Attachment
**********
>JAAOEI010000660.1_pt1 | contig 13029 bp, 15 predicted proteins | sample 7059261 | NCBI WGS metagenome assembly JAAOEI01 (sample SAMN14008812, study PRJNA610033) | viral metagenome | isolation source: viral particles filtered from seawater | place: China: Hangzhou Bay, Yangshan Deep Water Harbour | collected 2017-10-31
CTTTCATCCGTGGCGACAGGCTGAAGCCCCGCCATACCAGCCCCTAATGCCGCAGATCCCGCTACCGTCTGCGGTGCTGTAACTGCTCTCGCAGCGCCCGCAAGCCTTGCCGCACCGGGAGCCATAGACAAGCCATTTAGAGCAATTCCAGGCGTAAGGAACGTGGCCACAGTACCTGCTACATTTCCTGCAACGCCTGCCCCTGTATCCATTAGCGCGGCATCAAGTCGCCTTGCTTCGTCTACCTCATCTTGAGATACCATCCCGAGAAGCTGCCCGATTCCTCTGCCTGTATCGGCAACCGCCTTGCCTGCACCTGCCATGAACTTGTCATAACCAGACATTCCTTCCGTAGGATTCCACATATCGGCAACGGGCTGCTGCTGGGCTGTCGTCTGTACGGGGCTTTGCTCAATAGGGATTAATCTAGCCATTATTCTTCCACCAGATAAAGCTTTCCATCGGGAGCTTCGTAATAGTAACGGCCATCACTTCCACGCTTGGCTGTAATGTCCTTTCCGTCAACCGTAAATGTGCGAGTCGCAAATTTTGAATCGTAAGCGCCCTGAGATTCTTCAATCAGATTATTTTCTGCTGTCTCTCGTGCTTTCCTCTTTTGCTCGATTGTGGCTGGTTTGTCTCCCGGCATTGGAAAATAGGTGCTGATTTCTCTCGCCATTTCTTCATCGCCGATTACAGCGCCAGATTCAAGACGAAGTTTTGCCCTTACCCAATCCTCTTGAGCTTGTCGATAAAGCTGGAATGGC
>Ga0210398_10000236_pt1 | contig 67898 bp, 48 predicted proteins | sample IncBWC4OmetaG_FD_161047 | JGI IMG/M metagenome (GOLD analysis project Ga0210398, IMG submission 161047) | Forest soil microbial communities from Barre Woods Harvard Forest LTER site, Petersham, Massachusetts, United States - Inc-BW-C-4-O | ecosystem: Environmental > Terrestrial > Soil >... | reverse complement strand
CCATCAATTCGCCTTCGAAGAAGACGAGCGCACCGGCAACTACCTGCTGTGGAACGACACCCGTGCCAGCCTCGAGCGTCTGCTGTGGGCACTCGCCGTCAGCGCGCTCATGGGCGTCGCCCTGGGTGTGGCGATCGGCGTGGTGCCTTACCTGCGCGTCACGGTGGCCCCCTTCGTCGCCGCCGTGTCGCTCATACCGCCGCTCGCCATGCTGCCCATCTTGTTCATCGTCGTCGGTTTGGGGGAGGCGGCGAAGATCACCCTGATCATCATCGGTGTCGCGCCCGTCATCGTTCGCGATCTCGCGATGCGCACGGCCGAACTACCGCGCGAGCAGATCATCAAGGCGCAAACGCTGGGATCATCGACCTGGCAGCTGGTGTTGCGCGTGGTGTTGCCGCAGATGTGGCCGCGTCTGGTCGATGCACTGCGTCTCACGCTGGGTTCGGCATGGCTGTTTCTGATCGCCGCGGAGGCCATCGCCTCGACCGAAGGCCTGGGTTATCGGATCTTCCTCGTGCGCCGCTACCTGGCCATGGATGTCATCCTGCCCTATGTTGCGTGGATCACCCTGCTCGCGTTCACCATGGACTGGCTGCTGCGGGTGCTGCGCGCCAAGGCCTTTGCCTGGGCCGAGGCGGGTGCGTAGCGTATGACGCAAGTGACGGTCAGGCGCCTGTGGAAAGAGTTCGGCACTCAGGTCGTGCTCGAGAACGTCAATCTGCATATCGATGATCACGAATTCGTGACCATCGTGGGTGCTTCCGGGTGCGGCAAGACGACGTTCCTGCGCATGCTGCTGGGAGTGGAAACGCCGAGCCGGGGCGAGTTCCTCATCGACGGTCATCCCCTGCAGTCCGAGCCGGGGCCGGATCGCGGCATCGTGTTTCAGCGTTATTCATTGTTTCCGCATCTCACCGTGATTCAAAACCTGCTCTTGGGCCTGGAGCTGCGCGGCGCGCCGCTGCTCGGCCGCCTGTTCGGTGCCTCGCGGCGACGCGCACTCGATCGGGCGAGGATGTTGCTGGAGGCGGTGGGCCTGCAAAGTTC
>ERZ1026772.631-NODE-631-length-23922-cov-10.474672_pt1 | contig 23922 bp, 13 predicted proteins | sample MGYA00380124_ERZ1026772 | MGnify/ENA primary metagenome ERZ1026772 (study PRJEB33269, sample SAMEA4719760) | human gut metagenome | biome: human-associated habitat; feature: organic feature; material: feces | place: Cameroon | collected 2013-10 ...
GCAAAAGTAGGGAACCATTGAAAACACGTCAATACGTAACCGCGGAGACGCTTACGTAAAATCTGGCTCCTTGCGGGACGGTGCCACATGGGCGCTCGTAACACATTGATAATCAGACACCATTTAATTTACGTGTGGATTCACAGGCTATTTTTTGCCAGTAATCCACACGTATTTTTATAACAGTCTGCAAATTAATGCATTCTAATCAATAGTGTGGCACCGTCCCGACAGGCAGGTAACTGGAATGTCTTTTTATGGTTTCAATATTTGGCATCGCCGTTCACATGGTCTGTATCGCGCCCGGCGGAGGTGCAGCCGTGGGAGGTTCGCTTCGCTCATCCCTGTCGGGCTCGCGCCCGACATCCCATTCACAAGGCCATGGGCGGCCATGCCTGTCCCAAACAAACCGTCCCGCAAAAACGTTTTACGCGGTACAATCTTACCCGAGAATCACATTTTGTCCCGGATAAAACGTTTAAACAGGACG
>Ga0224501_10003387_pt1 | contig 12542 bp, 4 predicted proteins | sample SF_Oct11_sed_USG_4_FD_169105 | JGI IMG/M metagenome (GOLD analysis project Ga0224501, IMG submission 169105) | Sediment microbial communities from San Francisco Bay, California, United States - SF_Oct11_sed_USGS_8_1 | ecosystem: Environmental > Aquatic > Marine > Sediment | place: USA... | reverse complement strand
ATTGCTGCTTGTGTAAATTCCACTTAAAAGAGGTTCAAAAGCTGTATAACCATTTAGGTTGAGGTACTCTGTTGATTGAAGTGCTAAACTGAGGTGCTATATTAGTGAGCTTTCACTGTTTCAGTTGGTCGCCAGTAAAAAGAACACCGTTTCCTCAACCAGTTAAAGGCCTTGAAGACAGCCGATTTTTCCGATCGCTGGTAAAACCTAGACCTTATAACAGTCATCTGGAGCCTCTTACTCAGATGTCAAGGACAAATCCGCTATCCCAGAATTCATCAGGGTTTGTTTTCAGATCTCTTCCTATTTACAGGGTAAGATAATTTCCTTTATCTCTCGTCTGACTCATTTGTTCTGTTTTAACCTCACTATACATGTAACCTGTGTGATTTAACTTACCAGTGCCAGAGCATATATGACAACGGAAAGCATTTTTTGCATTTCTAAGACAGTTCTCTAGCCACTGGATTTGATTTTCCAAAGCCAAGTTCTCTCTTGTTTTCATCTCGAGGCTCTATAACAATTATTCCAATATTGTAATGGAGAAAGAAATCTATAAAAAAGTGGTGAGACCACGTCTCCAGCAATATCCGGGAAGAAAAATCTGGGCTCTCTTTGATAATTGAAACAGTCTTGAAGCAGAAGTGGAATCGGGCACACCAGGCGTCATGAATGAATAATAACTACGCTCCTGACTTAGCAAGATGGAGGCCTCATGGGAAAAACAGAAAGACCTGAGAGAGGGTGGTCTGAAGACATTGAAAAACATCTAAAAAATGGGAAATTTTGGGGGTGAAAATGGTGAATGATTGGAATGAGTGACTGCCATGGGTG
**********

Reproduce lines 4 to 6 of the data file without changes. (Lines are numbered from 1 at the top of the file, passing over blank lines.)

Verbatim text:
CCATCAATTCGCCTTCGAAGAAGACGAGCGCACCGGCAACTACCTGCTGTGGAACGACACCCGTGCCAGCCTCGAGCGTCTGCTGTGGGCACTCGCCGTCAGCGCGCTCATGGGCGTCGCCCTGGGTGTGGCGATCGGCGTGGTGCCTTACCTGCGCGTCACGGTGGCCCCCTTCGTCGCCGCCGTGTCGCTCATACCGCCGCTCGCCATGCTGCCCATCTTGTTCATCGTCGTCGGTTTGGGGGAGGCGGCGAAGATCACCCTGATCATCATCGGTGTCGCGCCCGTCATCGTTCGCGATCTCGCGATGCGCACGGCCGAACTACCGCGCGAGCAGATCATCAAGGCGCAAACGCTGGGATCATCGACCTGGCAGCTGGTGTTGCGCGTGGTGTTGCCGCAGATGTGGCCGCGTCTGGTCGATGCACTGCGTCTCACGCTGGGTTCGGCATGGCTGTTTCTGATCGCCGCGGAGGCCATCGCCTCGACCGAAGGCCTGGGTTATCGGATCTTCCTCGTGCGCCGCTACCTGGCCATGGATGTCATCCTGCCCTATGTTGCGTGGATCACCCTGCTCGCGTTCACCATGGACTGGCTGCTGCGGGTGCTGCGCGCCAAGGCCTTTGCCTGGGCCGAGGCGGGTGCGTAGCGTATGACGCAAGTGACGGTCAGGCGCCTGTGGAAAGAGTTCGGCACTCAGGTCGTGCTCGAGAACGTCAATCTGCATATCGATGATCACGAATTCGTGACCATCGTGGGTGCTTCCGGGTGCGGCAAGACGACGTTCCTGCGCATGCTGCTGGGAGTGGAAACGCCGAGCCGGGGCGAGTTCCTCATCGACGGTCATCCCCTGCAGTCCGAGCCGGGGCCGGATCGCGGCATCGTGTTTCAGCGTTATTCATTGTTTCCGCATCTCACCGTGATTCAAAACCTGCTCTTGGGCCTGGAGCTGCGCGGCGCGCCGCTGCTCGGCCGCCTGTTCGGTGCCTCGCGGCGACGCGCACTCGATCGGGCGAGGATGTTGCTGGAGGCGGTGGGCCTGCAAAGTTC
>ERZ1026772.631-NODE-631-length-23922-cov-10.474672_pt1 | contig 23922 bp, 13 predicted proteins | sample MGYA00380124_ERZ1026772 | MGnify/ENA primary metagenome ERZ1026772 (study PRJEB33269, sample SAMEA4719760) | human gut metagenome | biome: human-associated habitat; feature: organic feature; material: feces | place: Cameroon | collected 2013-10 ...
GCAAAAGTAGGGAACCATTGAAAACACGTCAATACGTAACCGCGGAGACGCTTACGTAAAATCTGGCTCCTTGCGGGACGGTGCCACATGGGCGCTCGTAACACATTGATAATCAGACACCATTTAATTTACGTGTGGATTCACAGGCTATTTTTTGCCAGTAATCCACACGTATTTTTATAACAGTCTGCAAATTAATGCATTCTAATCAATAGTGTGGCACCGTCCCGACAGGCAGGTAACTGGAATGTCTTTTTATGGTTTCAATATTTGGCATCGCCGTTCACATGGTCTGTATCGCGCCCGGCGGAGGTGCAGCCGTGGGAGGTTCGCTTCGCTCATCCCTGTCGGGCTCGCGCCCGACATCCCATTCACAAGGCCATGGGCGGCCATGCCTGTCCCAAACAAACCGTCCCGCAAAAACGTTTTACGCGGTACAATCTTACCCGAGAATCACATTTTGTCCCGGATAAAACGTTTAAACAGGACG